In Belfast, the local section of the Confederation of British Industry considers that “by the cascade effect, Brexit would harm business investment, productivity, competitiveness and Northern Ireland’s trade relations”. That is why the president of this employers’ organization called at the end of October for an “urgent clarification” of how London intended to preserve the province’s place in the British internal market.
What if Northern Ireland took the opportunity to turn more to the neighboring Republic of Ireland? “Since the signing of the Good Friday agreement, economic exchanges on the island have developed, but we are still far from the reunification that some are beginning to talk of”, says Thibaud Harrois, lecturer in British civilization at the Sorbonne-Nouvelle. While Northern Ireland’s dependence on the British market has decreased over time, it remains of critical importance.
The border issue could reappear
Another lingering question: “Today, Northern Ireland is aligned with European standards just like the rest of the United Kingdom, but there is no guarantee that this will remain the case in the future and that the British will not choose to move away from those standards”, points out Thibaud Harrois. Given the British government’s apparent objective of trade deregulation, such a hypothesis would therefore bring the risk of a restored land border between the two parts of the island of Ireland in a few years’ time. The scenario demonstrates how the whole issue is still far from being resolved. “In the event that the United Kingdom decided to move away from EU standards, British companies might be forced to set up dual production lines: one with lower British standards, and one with European standards to serve the Northern Irish market”, speculates Vincent Vicard.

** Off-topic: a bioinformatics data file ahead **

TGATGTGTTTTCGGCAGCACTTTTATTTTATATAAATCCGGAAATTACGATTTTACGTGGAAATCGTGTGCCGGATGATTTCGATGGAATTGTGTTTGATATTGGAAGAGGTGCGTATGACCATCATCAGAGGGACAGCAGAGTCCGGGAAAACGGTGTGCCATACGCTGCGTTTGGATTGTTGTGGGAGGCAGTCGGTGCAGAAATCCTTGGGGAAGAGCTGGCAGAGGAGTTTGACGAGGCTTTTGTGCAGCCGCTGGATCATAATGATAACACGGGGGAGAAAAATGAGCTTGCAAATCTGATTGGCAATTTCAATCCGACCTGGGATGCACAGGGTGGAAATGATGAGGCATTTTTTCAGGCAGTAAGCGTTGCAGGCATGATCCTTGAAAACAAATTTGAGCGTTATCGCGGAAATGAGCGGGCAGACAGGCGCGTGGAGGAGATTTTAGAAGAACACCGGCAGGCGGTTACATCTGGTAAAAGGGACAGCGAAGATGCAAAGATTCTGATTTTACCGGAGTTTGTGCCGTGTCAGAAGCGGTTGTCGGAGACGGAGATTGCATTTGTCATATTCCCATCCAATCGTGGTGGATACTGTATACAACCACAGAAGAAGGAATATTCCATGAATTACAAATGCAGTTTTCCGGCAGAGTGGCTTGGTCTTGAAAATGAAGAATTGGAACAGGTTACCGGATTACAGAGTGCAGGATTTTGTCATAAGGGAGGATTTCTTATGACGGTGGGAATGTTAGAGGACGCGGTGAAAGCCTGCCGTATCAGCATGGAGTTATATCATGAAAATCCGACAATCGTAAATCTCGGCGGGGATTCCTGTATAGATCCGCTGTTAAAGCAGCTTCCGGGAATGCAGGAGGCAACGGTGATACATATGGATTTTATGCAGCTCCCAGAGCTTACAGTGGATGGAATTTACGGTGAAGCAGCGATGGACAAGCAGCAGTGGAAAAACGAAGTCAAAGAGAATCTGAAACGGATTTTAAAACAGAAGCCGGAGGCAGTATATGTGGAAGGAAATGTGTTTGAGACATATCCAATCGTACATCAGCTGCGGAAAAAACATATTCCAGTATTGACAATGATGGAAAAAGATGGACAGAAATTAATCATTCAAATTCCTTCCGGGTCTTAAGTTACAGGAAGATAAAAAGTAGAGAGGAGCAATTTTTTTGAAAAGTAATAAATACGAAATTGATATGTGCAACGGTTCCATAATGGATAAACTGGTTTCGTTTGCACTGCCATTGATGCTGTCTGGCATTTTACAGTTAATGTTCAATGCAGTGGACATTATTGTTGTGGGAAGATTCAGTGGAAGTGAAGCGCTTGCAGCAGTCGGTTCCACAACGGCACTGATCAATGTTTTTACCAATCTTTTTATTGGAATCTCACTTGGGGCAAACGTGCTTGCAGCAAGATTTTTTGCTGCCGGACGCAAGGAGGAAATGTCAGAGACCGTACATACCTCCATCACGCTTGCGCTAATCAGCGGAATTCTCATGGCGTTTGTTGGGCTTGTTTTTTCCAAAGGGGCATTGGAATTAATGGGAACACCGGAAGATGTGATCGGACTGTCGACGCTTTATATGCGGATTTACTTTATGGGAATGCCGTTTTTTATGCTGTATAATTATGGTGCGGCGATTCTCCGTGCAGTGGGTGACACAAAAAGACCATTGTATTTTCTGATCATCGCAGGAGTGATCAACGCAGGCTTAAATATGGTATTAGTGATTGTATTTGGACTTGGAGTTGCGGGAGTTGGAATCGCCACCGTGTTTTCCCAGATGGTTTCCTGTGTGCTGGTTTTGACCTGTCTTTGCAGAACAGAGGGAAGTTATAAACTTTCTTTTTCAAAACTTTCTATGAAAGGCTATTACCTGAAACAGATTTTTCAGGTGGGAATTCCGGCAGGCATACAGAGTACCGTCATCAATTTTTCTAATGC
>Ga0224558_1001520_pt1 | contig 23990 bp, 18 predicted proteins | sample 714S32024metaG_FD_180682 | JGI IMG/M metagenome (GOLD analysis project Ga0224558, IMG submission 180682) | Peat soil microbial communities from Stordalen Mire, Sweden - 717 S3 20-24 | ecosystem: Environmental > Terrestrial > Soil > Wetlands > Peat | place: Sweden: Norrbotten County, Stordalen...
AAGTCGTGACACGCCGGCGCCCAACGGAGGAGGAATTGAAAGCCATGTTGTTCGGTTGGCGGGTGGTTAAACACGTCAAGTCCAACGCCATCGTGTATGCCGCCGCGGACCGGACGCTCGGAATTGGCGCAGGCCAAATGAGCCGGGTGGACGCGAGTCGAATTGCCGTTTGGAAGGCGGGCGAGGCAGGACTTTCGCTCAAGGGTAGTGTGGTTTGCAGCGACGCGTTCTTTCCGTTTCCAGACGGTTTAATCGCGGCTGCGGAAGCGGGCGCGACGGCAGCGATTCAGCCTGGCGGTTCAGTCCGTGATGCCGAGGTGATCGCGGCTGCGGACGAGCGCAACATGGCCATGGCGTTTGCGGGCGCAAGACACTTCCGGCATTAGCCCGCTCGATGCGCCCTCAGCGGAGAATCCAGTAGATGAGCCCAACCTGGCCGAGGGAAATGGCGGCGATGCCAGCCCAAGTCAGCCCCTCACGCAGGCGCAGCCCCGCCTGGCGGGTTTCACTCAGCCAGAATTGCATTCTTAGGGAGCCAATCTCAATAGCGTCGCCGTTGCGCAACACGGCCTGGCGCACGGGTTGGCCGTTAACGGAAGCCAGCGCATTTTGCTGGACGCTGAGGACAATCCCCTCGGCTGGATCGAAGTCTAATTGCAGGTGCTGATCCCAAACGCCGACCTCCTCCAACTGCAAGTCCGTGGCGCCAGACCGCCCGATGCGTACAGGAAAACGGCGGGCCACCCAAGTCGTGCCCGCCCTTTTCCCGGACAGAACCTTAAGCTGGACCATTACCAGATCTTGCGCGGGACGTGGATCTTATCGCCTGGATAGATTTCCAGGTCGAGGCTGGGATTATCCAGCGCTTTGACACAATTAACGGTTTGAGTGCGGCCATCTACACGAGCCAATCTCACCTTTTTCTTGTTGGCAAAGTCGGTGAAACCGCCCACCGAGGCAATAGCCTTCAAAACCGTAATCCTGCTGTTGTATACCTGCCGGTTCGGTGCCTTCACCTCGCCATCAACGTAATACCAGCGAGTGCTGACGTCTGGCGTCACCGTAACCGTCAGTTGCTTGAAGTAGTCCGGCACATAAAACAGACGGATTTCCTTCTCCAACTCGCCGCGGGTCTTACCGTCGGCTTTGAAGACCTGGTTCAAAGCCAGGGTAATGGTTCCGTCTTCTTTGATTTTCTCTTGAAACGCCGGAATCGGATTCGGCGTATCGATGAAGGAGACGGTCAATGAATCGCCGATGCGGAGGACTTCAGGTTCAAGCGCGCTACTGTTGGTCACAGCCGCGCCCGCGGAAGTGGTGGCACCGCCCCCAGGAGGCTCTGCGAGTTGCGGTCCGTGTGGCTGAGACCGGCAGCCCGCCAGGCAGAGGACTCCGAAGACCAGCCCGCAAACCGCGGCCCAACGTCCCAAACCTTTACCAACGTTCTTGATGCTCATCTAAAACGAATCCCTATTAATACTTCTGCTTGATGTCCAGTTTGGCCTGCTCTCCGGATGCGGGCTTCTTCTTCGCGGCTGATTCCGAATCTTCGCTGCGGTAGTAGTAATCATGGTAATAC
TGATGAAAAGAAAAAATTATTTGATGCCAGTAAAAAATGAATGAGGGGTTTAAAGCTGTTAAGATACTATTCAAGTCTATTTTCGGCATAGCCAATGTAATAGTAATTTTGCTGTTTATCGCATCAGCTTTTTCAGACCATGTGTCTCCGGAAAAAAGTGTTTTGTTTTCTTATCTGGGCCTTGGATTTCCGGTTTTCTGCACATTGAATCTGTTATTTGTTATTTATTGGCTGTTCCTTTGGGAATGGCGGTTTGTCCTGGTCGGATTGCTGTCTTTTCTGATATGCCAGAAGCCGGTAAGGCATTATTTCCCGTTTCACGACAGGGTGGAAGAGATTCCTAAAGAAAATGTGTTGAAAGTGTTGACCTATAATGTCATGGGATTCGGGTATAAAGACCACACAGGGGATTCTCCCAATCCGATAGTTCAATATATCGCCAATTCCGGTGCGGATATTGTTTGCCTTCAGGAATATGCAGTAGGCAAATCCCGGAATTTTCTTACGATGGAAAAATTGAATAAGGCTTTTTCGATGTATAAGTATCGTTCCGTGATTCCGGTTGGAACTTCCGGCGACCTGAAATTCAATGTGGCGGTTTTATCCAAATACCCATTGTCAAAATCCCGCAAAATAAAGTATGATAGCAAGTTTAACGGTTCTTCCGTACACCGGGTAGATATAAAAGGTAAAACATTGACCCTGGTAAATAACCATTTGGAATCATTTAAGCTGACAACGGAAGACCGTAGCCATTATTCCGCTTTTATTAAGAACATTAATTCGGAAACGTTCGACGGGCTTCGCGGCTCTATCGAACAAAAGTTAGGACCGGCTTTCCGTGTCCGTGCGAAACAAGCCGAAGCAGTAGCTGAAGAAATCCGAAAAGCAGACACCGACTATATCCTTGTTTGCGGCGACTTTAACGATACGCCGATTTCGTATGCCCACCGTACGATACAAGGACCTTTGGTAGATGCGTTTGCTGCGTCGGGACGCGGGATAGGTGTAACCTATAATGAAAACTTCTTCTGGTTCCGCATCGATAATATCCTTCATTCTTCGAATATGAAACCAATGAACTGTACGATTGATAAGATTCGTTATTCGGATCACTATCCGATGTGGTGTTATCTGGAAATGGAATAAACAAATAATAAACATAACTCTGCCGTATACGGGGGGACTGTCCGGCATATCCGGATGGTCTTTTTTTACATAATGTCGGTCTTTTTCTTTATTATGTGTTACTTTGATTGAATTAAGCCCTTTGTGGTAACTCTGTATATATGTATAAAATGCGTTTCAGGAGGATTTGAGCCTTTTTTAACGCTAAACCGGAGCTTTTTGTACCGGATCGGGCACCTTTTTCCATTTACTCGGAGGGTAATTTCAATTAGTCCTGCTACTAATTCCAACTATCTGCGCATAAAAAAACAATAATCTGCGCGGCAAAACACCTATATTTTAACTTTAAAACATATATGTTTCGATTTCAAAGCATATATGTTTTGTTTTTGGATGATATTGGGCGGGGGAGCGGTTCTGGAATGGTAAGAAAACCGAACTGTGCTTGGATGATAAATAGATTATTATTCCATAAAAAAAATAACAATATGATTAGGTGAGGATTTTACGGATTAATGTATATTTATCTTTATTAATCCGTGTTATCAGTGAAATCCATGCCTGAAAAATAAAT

The early British parliamentary elections on 12 December will be crucial in clarifying the future of the province. “If the Conservatives or the Brexit Party [of Nigel Farage] come out stronger, a no-deal Brexit is still possible. If they lose their majority, Labour will surely seek to renegotiate the agreement to get closer to the European Union and obtain a softer exit, or even propose a new referendum”, concludes Thibaud Harrois. In Northern Ireland, as in the rest of the country, uncertainty remains the order of the day.